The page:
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Inside Cary Grant’s Heartbreaking Childhood


Actor Cary Grant (1904 - 1986) on the deck of a ship, circa 1955
Hollywood icon Cary Grant in 1955 | Archive Photos/Getty Images

Cary Grant’s mother left him when he was just 11 years old

Grant’s father was an alcoholic and his mother suffered from clinical depression, which made his childhood a difficult one. Before Grant was born, his older brother John William Elias Leach died of tuberculous meningitis one day before his first birthday — leaving a dark cloud over the family home.

Elsie left the home when Grant was just 11 years old without saying anything to her son. Known as “Archie” at the time, the young Grant was told by family members that she had gone to a seaside resort. But, they didn’t explain her absence or tell him when she would return.

It wasn’t until his dad started a new family with another woman that Grant realized his mom was never coming back.

Inside the Hollywood icon’s heartbreaking childhood

At one point after his mom abruptly left, Grant was told that she had died. Devastated by the loss of his mother — and essentially left on his own by his father — Grant ran away at the age of 13 to join a comedy troupe as a juggler. It wasn’t until he was 30 years old that Grant discovered that his mom was alive.

In the Showtime documentary

Cary Grant was born Archibald Alec Leach in Bristol, England, on January 18, 1904, to working-class parents Elias and Elsie. His dad was a tailor’s presser at a clothing factory and his mom was a seamstress, but Grant’s upbringing was far from happy. Here’s a look inside the Hollywood icon’s heartbreaking childhood.

Hollywood icon Cary Grant in 1955 | Archive Photos/Getty Images

Cary Grant’s mother left him when he was just 11 years old

Grant’s father was an alcoholic and his mother suffered from clinical depression, which made his childhood a difficult one. Before Grant was born, his older brother John William Elias Leach died of tuberculous meningitis one day before his first birthday — leaving a dark cloud over the family home.

Elsie left the home when Grant was just 11 years old without saying anything to her son. Known as “Archie” at the time, the young Grant was told by family members that she had gone to a seaside resort. But, they didn’t explain her absence or tell him when she would return.

It wasn’t until his dad started a new family with another woman that Grant realized his mom was never coming back.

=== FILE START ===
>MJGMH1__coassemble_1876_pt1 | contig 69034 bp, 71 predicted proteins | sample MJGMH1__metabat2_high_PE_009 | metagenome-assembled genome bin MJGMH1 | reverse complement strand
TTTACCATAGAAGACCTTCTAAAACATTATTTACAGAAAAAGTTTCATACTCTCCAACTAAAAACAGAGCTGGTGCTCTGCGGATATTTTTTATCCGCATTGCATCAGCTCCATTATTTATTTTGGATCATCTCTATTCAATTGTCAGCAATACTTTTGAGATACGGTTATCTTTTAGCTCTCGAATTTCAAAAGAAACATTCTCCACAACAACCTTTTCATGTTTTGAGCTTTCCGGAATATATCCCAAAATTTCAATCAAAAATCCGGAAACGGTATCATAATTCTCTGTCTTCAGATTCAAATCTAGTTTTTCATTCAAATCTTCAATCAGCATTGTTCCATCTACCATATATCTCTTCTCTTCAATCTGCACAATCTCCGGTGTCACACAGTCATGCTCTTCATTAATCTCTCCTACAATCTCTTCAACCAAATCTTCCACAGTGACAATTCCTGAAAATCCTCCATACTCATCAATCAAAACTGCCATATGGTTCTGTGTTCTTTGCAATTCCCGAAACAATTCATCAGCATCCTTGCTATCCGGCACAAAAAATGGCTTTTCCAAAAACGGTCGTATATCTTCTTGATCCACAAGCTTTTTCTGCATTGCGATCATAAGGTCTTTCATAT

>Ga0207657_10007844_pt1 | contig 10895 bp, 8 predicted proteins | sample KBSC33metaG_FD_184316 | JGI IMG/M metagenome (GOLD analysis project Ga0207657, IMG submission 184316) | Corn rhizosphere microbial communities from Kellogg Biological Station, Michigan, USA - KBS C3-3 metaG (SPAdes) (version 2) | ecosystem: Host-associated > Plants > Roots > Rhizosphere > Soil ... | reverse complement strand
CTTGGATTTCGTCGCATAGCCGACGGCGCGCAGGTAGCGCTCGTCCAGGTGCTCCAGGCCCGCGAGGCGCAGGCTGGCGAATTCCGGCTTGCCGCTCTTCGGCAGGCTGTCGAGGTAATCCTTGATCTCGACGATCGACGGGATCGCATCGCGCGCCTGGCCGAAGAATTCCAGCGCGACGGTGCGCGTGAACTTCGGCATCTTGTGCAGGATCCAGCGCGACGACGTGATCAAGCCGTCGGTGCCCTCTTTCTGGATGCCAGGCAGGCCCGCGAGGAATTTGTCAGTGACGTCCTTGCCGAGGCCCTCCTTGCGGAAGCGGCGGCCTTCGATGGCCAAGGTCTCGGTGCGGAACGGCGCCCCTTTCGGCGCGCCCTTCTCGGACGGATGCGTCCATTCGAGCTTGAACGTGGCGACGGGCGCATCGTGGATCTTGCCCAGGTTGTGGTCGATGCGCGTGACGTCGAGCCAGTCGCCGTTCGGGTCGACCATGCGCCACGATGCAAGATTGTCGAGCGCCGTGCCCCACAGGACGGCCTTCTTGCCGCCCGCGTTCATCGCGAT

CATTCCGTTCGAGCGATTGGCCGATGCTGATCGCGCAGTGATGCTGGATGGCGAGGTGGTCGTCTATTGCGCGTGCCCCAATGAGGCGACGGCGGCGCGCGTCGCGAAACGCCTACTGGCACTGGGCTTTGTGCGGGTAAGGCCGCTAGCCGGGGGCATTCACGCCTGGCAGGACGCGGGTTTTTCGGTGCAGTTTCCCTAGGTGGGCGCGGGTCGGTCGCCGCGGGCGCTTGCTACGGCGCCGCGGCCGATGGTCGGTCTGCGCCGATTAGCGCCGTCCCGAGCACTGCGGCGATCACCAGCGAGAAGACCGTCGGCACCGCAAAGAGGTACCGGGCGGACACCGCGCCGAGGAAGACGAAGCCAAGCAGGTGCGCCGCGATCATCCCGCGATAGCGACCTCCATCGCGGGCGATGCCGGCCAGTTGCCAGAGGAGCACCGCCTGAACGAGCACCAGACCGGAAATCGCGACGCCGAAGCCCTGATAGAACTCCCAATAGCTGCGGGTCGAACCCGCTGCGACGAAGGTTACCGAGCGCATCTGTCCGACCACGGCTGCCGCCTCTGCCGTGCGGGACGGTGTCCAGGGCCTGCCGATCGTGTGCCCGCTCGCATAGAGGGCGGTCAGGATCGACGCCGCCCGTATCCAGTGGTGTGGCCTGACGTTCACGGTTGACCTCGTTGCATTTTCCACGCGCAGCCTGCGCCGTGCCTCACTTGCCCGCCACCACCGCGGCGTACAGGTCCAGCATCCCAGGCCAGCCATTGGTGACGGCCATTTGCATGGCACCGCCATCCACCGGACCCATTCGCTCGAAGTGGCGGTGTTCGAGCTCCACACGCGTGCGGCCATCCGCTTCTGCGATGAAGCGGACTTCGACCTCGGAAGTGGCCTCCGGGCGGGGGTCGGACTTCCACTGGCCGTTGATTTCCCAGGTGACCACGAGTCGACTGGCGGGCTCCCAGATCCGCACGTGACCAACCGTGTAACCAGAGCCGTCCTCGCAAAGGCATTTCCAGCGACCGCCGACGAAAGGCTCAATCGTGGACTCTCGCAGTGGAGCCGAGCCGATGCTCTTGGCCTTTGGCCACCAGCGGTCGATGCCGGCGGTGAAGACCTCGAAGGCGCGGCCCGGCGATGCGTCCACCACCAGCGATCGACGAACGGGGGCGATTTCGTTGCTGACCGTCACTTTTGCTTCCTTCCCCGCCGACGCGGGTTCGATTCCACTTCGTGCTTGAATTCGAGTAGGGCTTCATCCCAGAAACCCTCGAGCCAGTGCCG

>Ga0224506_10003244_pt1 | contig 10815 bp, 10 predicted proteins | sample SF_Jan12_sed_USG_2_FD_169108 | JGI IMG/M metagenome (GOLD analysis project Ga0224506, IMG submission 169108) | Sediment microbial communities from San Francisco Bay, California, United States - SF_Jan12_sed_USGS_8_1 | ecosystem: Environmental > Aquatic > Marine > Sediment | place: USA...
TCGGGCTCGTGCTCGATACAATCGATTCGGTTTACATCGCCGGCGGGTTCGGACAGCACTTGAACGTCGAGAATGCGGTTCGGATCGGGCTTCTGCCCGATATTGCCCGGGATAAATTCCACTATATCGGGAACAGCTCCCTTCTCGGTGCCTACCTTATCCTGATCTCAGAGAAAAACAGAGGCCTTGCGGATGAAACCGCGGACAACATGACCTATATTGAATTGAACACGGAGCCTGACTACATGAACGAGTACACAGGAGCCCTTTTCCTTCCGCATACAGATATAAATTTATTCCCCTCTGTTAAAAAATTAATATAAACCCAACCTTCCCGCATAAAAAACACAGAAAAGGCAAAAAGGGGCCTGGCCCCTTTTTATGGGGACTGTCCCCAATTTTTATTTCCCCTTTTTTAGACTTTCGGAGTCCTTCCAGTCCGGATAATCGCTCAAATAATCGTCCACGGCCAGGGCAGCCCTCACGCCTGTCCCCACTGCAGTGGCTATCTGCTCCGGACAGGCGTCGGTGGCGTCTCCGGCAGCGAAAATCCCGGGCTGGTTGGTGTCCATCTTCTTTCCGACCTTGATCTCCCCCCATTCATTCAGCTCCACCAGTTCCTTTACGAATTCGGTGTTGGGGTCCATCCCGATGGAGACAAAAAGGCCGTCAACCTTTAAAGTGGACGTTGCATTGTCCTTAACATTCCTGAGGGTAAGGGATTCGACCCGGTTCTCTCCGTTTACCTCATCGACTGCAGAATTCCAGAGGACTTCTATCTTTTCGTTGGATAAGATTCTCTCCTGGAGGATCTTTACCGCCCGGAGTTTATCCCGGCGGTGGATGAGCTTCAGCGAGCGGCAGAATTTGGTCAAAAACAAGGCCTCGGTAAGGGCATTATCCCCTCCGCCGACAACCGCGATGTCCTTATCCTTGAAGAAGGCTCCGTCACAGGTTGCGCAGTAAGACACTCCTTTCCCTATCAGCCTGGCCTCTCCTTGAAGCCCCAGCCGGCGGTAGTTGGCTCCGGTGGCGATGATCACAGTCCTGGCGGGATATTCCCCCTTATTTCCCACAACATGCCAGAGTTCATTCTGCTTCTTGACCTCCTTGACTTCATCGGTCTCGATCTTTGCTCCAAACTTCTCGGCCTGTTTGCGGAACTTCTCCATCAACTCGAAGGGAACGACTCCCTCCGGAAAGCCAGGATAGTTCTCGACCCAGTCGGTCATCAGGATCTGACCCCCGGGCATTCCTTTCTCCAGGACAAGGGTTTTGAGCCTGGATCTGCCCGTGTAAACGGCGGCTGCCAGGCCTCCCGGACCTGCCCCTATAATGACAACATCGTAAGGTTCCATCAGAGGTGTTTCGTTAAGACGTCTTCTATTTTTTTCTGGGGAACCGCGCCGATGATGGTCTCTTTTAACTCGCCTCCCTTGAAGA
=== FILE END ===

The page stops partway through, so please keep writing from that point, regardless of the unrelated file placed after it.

Inside the Hollywood icon’s heartbreaking childhood

At one point after his mom abruptly left, Grant was told that she had died. Devastated by the loss of his mother — and essentially left on his own by his father — Grant ran away at the age of 13 to join a comedy troupe as a juggler. It wasn’t until he was 30 years old that Grant discovered that his mom was alive.

In the Showtime documentary Becoming Cary Grant, narrator Jonathan Pryce spoke Grant’s own words. He said the absence of his mother in his life left him with “a sadness of spirit that affected everything I did. I always felt my mother rejected me.”

The truth about Grant’s mother was that his father had institutionalized her at the Bristol Lunatic Asylum after she suffered “mania” — and she’d been there since she disappeared from Grant’s life when he was a young boy.

Cary Grant cared for his mother for the rest of her life

Grant was able to get his mother discharged from the facility, and then cared for the rest of her life. However, they were never able to rekindle their close relationship. By the 1950s, he was the biggest star in Hollywood but he still struggled in his personal life.

The actor sought professional help to deal with the trauma from his childhood and his many failed marriages (he was married five times in total). He tried things like hypnosis and yoga to help him cope.

Grant also experimented with LSD under the supervision of Dr. Mortimer Hartman, which helped him “confront and overcome the unconscious motivation that had undermined” his marriages, per People Magazine. The actor credited Dr. Hartman’s hallucinogenic treatment for helping him realize how his mother’s disappearance “triggered a self-sabotaging pattern of relationships.”

When he died in 1986 at the age of 82, Grant …read more

Source:: Showbiz Cheat Sheet

      

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